2. Operationalize regulatory compliance. In the case of Salesforce, companies are using it for more than just managing customer relationships. Salesforce data is more important than ever as many financial services organizations are using it for material use cases, managing the transactions and interactions that sit at the very heart of the business. But archiving this data requires having the right tools. You can archive data, but you’re required by law not to delete the data for a certain period. Part of the problem is, where do you store this in your enterprise? You must re-evaluate the security of where you store that data. Which country it sits in, for instance – so you are ensuring that the right data privacy laws are followed. It also matters what vendor is hosting the information. This adds an extra layer of complexity, and many enterprises are looking for the right archive solution to mitigate these issues.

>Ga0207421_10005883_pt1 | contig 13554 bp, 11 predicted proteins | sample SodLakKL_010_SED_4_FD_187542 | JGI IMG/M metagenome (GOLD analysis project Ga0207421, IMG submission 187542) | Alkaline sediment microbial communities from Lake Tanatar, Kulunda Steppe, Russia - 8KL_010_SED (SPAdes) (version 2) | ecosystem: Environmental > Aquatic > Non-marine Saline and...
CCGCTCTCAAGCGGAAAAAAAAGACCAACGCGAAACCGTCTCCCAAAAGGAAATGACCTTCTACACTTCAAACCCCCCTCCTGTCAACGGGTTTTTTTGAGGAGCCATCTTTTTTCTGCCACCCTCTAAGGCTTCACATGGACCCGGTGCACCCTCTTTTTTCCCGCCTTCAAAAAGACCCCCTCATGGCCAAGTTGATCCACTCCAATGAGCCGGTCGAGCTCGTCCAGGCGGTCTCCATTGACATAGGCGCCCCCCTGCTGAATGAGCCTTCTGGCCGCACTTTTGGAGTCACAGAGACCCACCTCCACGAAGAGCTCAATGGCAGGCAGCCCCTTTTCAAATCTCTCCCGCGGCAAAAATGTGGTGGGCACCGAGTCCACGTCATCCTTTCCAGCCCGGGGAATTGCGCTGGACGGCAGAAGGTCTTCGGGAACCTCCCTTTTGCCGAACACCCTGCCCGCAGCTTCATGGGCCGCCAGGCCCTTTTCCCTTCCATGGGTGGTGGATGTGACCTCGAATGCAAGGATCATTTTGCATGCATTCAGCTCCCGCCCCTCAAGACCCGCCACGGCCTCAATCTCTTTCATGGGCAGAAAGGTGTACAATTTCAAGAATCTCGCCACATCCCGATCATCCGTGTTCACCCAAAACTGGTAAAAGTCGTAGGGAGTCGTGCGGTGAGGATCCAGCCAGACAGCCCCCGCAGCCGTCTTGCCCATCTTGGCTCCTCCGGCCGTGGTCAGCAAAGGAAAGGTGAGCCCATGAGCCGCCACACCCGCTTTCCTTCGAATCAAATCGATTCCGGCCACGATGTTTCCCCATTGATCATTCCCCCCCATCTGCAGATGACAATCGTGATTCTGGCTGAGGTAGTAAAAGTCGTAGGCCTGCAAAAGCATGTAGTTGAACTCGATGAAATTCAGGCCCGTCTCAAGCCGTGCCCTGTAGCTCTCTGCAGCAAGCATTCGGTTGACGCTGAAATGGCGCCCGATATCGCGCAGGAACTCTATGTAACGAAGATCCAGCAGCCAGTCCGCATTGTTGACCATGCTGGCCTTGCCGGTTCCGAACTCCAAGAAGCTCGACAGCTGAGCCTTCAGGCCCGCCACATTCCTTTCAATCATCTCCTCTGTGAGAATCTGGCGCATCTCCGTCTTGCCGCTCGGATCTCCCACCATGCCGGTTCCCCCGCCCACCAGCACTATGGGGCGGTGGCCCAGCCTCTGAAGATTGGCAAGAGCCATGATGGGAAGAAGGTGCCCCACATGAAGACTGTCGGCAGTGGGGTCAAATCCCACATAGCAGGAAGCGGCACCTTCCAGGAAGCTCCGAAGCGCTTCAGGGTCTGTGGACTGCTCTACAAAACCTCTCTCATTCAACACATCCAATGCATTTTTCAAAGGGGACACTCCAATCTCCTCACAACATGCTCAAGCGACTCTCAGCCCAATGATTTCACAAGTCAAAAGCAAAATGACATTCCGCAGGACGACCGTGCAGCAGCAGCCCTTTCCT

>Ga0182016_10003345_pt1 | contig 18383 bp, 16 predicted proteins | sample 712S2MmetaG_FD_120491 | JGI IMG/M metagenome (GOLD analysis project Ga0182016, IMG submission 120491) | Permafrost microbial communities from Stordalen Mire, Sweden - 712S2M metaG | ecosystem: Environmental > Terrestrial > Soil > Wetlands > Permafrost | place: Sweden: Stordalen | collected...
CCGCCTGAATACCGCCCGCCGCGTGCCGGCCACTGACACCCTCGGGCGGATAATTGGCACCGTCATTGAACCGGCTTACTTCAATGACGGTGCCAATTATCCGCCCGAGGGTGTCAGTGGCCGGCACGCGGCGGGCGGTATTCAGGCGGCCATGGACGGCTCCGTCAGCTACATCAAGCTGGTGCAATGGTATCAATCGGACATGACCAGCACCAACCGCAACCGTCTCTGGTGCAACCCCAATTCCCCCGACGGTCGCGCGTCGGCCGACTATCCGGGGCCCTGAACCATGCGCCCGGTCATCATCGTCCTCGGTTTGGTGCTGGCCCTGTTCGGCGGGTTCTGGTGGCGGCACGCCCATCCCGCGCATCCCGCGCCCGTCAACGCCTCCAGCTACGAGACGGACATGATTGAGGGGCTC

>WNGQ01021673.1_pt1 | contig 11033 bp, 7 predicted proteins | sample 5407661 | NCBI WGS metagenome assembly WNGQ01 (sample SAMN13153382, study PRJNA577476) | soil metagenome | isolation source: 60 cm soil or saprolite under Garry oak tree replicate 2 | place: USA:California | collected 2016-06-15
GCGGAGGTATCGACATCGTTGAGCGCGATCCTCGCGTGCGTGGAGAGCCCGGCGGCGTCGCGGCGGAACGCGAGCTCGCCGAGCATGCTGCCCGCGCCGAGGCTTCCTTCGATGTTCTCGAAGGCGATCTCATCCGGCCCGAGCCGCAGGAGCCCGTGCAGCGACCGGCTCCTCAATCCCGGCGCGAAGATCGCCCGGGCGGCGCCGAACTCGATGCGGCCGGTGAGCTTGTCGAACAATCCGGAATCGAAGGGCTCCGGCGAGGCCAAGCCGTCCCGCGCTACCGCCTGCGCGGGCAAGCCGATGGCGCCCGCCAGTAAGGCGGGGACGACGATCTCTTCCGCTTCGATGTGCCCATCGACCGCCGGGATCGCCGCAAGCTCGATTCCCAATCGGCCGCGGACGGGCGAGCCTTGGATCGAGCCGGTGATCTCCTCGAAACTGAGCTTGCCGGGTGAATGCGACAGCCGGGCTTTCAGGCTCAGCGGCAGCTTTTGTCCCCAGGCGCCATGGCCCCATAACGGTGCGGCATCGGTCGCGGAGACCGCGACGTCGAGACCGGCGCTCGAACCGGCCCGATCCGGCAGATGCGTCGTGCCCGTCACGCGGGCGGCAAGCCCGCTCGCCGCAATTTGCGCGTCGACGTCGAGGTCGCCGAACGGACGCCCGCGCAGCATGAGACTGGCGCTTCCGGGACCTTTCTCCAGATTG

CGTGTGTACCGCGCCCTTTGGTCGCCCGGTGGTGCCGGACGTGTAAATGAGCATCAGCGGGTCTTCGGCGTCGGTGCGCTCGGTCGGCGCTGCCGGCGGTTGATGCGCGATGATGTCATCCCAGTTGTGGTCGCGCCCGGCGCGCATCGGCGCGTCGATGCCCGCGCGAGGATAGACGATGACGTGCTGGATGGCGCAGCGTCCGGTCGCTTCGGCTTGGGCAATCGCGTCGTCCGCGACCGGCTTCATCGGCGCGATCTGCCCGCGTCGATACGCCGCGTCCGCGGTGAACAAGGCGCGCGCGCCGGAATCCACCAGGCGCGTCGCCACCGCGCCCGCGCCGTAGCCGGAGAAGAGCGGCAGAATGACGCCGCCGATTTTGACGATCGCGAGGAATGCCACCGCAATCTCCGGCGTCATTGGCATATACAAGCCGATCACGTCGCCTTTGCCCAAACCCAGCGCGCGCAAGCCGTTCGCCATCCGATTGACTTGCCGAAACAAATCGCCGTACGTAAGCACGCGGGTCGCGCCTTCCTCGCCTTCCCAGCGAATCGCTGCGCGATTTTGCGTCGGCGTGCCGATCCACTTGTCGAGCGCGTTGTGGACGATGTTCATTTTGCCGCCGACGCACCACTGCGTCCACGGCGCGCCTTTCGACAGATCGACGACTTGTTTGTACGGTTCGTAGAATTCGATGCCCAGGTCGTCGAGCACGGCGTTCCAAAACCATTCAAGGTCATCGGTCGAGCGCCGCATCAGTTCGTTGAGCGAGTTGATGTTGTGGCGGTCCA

3. Improving performance. If data can be archived and removed out of the central SaaS environment, performance will automatically improve. When millions of records are sitting there, it slows the whole system down, and agents will notice delays in accessing records, causing poor customer service. To provide excellent service to customers, teams must have speedy and efficient systems. A continual archiving strategy, based upon the whole data lifecycle, is necessary to avoid this scenario and to avoid the snowball effect of having too much data and not being able to delete any of it.
4. Gaining data agility. The key lies in transforming data into fuel for innovation, by moving it between production and non-production environments. One of the things that financial services want to do is safely test new configurations of their Salesforce or CRM data. A way to do that on scale is to test against Salesforce, using real-world data. Enterprises are asking, how can we safely do that? Using techniques like sandbox anonymization, and sandbox seeding, allows them to innovate faster because they can test against near real-world scenarios, but without any of the risk associated with playing around with production data.